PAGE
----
Rabobank: Beef Performance Mixed With Strong EU Demand

GLOBAL – Rabobank’s global cattle price index has shown the shoots of recovery but is down 8 per cent year on-year, in the face of growing inflation, Rabobank say this leaves the outlook mixed.
calendar icon 19 April 2013
clock icon 3 minute read


On the whole, southern hemisphere market conditions for remain positive for packers but economic down turn and constrained beef production will see the industry held back in 2013, Rabobank’s first quarter report has shown.

Northern hemisphere packers will continue to be affected by declining cattle supplies although Rabobank reports the horsemeat scandal has done little in the way of disrupting demand for beef.

"The horsemeat issue was one of mislabeling rather than food safety, which means it has had limited impact on consumer demand, said Rabobank analyst, Albert Vamooij. “Furthermore, contamination incidents were discovered only in processed products. The result is that even in the horse-loving UK, consumers remain confident in the quality of fresh beef.”

Mr Vamooij summarises the report by adding that lasting challenges faced by the industry involve tracking and tracing standards. This is expected to be carried out by state bodies, processors and food retailers.

"This regulatory response, coupled with a lower availability of beef in the coming years, could trigger a significant increase in the number of dedicated supply chains,” he said.


Cattle values in the US have been disappointing as predictions outlining strong domestic and export demands at the end of last year were not forthcoming. Fed cattle prices are currently running $3-5 under expectations.

Low demand for US beef, coupled with high feed costs, has meant losses of $100-200 a head for cattle feeders, announces Rabobank. Winter storms have limited shoppers and this is putting pressure on packers.

In February Jim Lochner, Chief Operating Officer for Tyson, went as far as saying that first quarter demand environments had pushed beef prices below cattle prices. Many meat packers, Tyson included, have been pressured significantly, Rabobank’s report states.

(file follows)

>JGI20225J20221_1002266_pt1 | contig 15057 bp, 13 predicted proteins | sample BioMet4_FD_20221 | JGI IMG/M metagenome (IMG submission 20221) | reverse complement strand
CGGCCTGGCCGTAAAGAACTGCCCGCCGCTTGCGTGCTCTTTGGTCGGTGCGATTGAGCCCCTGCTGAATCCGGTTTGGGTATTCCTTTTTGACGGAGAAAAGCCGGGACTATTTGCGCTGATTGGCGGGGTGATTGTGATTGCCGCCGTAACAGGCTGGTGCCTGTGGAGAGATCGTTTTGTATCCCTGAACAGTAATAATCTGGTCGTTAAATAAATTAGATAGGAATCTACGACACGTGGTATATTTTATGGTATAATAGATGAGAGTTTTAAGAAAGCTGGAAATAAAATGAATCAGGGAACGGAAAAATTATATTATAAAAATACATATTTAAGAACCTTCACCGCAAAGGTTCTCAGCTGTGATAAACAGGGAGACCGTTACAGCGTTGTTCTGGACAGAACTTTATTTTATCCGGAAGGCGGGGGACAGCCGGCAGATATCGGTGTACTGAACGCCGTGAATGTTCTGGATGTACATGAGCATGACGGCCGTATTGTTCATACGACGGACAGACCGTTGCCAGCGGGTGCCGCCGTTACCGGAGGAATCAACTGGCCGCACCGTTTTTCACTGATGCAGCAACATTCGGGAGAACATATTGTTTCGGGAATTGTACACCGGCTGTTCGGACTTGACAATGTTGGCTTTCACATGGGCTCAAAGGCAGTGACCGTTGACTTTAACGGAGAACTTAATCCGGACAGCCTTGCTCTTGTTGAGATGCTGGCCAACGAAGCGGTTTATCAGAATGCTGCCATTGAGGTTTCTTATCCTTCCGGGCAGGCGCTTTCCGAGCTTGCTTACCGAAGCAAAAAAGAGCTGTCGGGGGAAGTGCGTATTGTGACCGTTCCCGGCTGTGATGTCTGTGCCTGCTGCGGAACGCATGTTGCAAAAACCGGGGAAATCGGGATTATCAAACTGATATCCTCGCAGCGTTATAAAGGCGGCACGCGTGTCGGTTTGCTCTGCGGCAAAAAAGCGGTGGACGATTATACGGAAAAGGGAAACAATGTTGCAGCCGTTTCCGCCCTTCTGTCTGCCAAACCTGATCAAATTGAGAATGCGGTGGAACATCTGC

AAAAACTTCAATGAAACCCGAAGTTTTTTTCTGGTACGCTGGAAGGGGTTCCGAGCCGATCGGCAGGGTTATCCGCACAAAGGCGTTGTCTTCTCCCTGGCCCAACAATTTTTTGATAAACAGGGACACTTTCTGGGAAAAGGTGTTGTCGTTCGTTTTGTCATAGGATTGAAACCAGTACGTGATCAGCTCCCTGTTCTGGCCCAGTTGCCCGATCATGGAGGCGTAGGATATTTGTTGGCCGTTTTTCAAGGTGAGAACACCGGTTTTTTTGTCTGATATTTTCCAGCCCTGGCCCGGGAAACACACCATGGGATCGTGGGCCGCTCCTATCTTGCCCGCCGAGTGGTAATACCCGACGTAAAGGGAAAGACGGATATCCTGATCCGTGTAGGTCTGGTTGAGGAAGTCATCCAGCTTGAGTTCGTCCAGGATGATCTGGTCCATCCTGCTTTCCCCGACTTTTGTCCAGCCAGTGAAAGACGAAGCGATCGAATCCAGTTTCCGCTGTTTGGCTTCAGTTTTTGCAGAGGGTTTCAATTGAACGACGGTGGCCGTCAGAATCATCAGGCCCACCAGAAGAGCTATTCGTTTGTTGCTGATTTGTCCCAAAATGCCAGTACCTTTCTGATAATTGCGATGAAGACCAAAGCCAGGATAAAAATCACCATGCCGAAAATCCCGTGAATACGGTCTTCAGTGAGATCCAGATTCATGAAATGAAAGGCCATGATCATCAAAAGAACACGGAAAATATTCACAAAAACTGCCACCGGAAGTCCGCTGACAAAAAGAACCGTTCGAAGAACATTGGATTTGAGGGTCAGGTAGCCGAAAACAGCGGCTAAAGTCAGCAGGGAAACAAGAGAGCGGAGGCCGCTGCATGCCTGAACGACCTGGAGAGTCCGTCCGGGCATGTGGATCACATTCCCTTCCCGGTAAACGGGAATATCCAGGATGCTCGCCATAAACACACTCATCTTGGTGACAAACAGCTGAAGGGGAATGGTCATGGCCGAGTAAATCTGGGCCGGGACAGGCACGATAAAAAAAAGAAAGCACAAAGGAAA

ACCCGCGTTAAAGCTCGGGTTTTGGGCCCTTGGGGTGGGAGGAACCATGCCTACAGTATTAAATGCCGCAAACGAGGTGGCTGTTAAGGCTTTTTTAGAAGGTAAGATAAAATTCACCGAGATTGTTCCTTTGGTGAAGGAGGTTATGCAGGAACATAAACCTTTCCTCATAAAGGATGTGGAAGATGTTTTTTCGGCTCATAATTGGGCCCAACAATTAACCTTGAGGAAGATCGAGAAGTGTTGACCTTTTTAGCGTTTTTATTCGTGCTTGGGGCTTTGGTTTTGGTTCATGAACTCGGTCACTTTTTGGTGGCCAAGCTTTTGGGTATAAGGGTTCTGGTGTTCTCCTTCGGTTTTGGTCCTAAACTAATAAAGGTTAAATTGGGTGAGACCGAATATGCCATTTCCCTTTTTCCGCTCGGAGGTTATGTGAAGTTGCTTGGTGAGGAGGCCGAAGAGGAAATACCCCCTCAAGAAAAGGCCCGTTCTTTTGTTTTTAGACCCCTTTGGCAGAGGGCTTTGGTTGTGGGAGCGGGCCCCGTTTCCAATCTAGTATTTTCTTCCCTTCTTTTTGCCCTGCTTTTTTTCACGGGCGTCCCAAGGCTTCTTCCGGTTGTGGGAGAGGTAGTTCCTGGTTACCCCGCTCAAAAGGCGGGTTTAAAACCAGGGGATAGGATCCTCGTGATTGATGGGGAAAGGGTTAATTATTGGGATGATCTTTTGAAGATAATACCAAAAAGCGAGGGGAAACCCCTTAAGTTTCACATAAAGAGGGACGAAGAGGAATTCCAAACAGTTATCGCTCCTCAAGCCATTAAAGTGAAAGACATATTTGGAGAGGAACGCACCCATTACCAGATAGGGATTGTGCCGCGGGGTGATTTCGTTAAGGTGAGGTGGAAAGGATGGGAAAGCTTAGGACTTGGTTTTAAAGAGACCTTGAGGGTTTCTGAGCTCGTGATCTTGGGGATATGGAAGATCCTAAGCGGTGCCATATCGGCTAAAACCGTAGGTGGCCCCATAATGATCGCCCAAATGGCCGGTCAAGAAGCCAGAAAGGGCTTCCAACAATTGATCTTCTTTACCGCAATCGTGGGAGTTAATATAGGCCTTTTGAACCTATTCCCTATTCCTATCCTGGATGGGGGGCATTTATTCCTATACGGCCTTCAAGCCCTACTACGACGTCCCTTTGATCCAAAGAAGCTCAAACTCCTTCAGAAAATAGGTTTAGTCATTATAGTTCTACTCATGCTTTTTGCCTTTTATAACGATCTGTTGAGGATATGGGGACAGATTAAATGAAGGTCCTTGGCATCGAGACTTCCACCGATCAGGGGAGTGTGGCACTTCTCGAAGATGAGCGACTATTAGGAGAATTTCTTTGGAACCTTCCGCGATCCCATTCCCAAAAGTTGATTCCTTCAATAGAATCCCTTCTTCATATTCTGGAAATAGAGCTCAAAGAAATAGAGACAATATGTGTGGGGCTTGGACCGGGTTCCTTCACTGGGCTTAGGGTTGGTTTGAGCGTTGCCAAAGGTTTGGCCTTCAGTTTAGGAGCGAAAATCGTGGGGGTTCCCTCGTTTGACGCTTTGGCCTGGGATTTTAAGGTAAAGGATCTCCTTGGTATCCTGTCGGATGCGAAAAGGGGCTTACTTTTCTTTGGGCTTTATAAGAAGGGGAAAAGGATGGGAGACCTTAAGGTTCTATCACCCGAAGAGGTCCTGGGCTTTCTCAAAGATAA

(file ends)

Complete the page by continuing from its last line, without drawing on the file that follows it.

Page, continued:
Exports have been pegged down 12 per cent, pressured from a strong $US relative to the Japanese yen. This is having negative impacts on trade volume to Japan.

Total cow slaughter is down 2.3 per cent with a 10 per cent beef cow drop being countered by higher culls of dairy cows, up 5.6 per cent.

Rest of World Summary

  • Latin America – companies in Brazil, Uruguay and Paraguay are expected to deliver reasonable margins as the beef/cattle ration has increased due to higher availability of live animals and buoyant exports.
  • Australia & New Zealand – prices have declined on the back of unfavorable weather conditions which has led to increased throughput at the processor level. Whilst this is bad news for ranchers and feedlots, the packing segment will continue to profit in this environment.
  • China – imports from Australia and New Zealand have soared. The reason is flat production rates (farmers continue to show little enthusiasm for the herd expansion, the capital requirements and high disease risk inhibit investment) which are failing to meet domestic demand. Furthermore the tightening of the grey channel will increase the need to import beef through formal channels.

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